Review: Cowboys & Aliens


Disappointment thy name is Cowboys & Aliens.

You want the summer’s action offerings to end with a big bang and I think we all hoped that Cowboys & Aliens would be that bang. With top action stars from multiple generations and the director of Iron Man behind the wheel — not to mention the fact that its about cowboys fighting aliens — Cowboys & Aliens seemed like one of the safest bets of the year. This is why you just shouldn’t gamble.

I’m not really sure what went wrong in translation from comic book to film screen, but this has got to be one of the least interesting summer action films I’ve seen in a long while. Let’s break it down and see if we can’t find out exactly how you make a let down of a summer action film about cowboys battling aliens.

I believe I’ve found the perfect word for what Cowboys & Aliens does. It moseys. It’s not that its slow and boring, it’s just uninteresting and dull. Like a cowpoke moseying through town, its hard to care about the film or any of its characters at all while it saunters on to its inevitable and yet somehow convoluted ending. And just like that moseying cowboy, there’s nothing to connect you with it and so you really just don’t care about it at all.

The plot behind Cowboys & Aliens is almost entirely summed up in the title itself. Cowboys, including Jake Lonergan (Daniel Craig) and Woodrow Dolarhyde (Harrison Ford), and a small western town are suddenly attacked by aliens. The aliens abduct Dolarhyde’s son and have already taken Lonergan’s wife so despite not getting along the two form a posse and head out to take down the technologically advanced yet cliche looking aliens. In classic Western form Lonergan is on the wrong side of the law and must be redeemed while, in a more modern twist, Dolarhyde must get over his racism in order to fight alongside the Indians (yea, they’re in it too just once again left out from the headlining party).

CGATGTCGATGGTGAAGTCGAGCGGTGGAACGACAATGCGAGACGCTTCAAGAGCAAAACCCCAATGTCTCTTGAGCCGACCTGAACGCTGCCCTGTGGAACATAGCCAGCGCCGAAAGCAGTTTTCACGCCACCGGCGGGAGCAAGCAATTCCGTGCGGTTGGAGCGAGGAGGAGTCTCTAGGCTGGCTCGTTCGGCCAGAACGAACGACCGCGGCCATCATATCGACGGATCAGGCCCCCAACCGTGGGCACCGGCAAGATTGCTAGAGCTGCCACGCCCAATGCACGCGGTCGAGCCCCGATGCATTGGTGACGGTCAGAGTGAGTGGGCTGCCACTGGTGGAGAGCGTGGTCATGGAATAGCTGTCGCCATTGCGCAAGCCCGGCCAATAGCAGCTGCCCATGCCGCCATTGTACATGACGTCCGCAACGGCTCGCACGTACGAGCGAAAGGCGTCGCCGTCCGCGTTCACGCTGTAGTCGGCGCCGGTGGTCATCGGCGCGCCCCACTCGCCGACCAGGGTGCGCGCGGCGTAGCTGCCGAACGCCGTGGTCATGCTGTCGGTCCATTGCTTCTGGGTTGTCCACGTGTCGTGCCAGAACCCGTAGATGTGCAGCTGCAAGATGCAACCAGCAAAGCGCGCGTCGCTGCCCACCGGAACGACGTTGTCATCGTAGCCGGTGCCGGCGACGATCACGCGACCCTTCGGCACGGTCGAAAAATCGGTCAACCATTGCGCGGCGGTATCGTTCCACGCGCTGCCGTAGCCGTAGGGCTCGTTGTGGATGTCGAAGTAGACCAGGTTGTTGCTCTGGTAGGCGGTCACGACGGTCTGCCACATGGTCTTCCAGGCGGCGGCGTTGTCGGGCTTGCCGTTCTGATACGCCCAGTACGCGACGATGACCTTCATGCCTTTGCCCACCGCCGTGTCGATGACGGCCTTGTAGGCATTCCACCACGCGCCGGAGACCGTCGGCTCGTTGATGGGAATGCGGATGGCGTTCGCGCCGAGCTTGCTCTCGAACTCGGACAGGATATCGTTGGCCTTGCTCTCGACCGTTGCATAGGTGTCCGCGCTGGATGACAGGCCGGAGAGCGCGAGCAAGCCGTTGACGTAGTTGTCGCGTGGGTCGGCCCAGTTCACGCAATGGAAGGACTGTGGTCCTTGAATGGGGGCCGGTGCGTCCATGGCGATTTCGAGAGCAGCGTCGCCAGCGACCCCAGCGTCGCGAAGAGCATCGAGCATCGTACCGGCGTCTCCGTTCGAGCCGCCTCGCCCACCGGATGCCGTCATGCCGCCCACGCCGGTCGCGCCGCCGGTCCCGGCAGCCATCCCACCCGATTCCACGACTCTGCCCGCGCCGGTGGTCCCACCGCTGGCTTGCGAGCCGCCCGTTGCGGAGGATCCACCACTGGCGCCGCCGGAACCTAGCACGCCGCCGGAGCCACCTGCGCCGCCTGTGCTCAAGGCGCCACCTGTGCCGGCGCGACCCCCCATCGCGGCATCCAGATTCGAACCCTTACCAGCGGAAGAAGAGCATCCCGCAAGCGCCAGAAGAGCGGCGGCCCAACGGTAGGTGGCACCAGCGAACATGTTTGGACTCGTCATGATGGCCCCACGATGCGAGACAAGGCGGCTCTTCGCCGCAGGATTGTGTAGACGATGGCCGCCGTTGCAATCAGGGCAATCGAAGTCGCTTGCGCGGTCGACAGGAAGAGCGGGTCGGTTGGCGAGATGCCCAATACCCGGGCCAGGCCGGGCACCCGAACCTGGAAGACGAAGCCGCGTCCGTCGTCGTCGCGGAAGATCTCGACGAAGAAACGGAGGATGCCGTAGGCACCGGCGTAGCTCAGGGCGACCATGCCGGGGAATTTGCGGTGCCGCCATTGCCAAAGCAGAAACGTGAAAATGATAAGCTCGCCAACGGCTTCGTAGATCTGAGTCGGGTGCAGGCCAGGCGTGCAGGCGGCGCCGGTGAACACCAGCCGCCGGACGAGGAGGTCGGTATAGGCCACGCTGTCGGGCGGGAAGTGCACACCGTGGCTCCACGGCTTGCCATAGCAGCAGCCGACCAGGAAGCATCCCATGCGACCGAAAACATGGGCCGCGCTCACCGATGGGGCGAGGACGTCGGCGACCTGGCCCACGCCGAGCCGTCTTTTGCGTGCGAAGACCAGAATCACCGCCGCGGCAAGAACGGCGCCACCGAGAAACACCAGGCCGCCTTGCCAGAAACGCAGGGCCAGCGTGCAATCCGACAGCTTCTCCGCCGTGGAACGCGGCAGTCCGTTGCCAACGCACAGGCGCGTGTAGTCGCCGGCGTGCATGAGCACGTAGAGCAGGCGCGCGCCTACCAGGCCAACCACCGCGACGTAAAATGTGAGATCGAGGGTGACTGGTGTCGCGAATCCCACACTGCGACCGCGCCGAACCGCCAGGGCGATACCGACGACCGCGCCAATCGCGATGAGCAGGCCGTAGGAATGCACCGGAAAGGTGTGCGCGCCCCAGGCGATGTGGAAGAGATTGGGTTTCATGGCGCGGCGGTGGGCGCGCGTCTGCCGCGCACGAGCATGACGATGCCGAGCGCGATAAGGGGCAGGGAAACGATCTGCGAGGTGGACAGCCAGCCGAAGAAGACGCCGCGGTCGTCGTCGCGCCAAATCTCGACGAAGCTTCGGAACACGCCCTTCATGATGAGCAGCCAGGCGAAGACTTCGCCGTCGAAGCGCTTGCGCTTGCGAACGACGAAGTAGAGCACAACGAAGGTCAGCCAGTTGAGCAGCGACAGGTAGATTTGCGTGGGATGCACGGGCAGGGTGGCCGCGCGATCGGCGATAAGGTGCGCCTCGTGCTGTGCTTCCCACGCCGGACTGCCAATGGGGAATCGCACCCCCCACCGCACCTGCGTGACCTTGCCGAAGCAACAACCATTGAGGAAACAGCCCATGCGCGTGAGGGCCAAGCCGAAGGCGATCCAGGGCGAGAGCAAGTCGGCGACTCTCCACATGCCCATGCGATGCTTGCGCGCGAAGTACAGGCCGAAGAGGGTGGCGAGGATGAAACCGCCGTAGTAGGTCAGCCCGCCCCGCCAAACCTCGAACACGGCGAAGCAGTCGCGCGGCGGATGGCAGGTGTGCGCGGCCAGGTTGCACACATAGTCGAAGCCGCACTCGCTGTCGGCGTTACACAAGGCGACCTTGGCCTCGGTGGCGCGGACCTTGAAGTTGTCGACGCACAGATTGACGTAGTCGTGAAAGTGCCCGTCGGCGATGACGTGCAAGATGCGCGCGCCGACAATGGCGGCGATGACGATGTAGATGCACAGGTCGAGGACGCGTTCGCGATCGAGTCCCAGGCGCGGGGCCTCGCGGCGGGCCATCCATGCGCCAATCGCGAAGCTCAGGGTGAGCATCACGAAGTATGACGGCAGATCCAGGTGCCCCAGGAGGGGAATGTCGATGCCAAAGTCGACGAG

Also, appearing is Ella Swenson (Olivia Wilde) as a strange female who finds Lonergan very interesting. See Lonergan wakes up in the middle of the desert with no memory and an odd alien device on his wrist. Turns out its a laser blaster thing and now he’s the only one who can really take out the aliens without shooting away all his bullets. These aliens, by the way, are only attacking earth so they can steal some gold. It’s the kind of plot point that with a few air bubbles of dialog could be explained into something interesting in a comic, but in a movie where only one line is spent on it it makes you slap your head and want to pop in a John Wayne film where the only things stealing gold were humans. Then you realize that the comic itself didn’t even have gold hunting aliens and you truly start to wonder about what the people making the film were thinking adding such a poor excuse to the movie.